Why Norovirus Is So Nasty and Terrifying to Travelers


The norovirus is usually brought onboard by an already infected passenger. “They may be not feeling quite well and go on a cruise to relax a day or two before they get sick,” he said. “Once that starts in an enclosed population it spreads very readily.”

Government health officials boarded the Explorer of the Seas in the Virgin Islands on Jan. 26 to assist medical teams in containing the illness, according to CDC spokeswoman Bernadette Burden.

Passengers and crew who show symptoms are also asked to “self-quarantine” until they are well again, said Burden. Cruise ship medical staff provide care, making sure passengers have plenty of fluids and food when they can tolerate it.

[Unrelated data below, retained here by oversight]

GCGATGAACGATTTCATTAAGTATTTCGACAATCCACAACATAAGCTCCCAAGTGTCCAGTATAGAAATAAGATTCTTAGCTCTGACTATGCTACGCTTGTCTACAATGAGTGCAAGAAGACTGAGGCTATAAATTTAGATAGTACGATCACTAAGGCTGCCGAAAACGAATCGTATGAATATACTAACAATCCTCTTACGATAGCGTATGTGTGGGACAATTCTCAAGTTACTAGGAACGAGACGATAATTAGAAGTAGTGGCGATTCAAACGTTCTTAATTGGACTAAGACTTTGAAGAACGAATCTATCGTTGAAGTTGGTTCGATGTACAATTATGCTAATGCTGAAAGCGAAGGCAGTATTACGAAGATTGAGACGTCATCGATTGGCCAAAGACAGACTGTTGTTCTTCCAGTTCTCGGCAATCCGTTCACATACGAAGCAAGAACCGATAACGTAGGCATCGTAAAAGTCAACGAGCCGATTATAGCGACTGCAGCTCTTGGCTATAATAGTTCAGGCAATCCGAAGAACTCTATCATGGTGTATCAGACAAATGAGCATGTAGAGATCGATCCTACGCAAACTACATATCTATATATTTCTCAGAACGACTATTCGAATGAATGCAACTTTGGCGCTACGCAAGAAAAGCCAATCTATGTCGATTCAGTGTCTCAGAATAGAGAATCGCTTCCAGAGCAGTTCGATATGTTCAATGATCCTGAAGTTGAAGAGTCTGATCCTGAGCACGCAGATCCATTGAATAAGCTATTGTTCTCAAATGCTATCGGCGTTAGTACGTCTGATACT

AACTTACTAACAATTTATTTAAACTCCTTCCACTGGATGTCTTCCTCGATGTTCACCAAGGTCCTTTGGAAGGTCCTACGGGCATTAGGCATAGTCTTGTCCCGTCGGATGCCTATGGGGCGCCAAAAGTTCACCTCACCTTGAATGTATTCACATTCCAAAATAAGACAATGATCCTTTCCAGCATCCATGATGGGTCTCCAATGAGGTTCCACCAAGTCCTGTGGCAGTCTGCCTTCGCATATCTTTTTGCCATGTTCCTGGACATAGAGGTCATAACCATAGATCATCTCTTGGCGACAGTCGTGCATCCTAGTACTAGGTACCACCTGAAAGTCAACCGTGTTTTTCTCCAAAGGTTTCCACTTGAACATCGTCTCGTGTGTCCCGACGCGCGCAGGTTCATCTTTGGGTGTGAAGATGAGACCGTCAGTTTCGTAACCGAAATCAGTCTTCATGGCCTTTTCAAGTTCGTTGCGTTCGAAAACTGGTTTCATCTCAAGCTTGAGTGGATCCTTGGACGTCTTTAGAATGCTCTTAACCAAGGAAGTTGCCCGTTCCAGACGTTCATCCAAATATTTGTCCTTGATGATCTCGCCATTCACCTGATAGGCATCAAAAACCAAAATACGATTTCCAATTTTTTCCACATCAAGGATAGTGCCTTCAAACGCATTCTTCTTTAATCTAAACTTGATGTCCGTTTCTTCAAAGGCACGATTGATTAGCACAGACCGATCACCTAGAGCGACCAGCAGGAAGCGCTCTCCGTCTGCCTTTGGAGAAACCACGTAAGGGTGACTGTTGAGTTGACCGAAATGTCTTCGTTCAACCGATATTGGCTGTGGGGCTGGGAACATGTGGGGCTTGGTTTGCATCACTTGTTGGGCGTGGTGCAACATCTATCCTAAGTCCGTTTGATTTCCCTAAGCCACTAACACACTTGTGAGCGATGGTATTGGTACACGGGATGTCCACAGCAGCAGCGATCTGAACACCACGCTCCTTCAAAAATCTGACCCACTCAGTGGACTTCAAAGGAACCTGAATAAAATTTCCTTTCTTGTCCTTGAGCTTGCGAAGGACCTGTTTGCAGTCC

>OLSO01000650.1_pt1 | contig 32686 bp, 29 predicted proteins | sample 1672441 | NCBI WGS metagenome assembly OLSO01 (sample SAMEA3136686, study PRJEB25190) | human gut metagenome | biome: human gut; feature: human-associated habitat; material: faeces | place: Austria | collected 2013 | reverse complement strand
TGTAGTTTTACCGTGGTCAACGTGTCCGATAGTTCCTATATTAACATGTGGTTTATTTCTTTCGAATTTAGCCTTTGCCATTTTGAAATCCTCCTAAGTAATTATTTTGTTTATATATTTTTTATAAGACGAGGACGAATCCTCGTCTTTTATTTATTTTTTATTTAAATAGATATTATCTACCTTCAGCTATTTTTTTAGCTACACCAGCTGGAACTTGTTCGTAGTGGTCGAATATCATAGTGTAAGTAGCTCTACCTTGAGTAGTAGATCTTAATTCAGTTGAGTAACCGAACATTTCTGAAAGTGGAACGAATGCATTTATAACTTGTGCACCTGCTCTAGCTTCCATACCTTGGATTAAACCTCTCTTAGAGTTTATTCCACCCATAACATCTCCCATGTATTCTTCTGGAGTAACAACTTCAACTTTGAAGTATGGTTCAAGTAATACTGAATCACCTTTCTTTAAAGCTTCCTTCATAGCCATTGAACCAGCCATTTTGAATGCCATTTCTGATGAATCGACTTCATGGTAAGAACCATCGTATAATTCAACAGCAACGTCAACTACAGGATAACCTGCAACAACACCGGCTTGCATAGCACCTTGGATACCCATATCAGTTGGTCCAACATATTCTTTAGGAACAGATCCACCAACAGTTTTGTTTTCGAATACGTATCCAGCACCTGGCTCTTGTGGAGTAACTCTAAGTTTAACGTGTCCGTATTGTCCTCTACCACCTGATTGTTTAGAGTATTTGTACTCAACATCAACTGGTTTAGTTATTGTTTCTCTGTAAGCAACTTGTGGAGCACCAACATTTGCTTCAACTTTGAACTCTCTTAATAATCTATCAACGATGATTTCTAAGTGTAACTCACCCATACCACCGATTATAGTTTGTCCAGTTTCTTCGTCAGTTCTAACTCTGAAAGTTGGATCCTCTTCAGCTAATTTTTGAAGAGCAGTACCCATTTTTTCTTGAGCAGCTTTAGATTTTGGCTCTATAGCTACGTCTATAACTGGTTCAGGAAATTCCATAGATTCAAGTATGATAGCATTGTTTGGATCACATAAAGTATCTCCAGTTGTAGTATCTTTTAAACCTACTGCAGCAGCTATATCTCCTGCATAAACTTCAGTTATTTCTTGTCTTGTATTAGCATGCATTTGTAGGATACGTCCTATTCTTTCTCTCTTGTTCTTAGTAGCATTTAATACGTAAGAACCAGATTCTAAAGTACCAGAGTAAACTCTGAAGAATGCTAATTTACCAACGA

Schaffner said medical crew will also encourage passengers and crew to observe “good hand-washing hygiene.”

He said cruise lines have good sanitation practices in place and are well-versed in these types of medical situations.

“We had a couple of people from our medical center go on cruises,” said Schaffner. "They both told me they are more obsessive about cleaning than we are in the hospital.”

At least one travel agent said her clients seemed unfazed by these occasional outbreaks.

“It’s really nasty,” Peggy Knipp of First In Service Travel in New York City said of the norovirus. “But we haven’t seen any decrease in cruise booking. Unfortunately, it’s as common as getting a cold.”

She said people are more apt to pay attention to hand washing and may bring sanitizers in their luggage, but they don’t want to stay home.

“Today it’s in the news and for a couple of days people won’t want to book a cruise. But once it’s out of the news, they will come back to cruising.”

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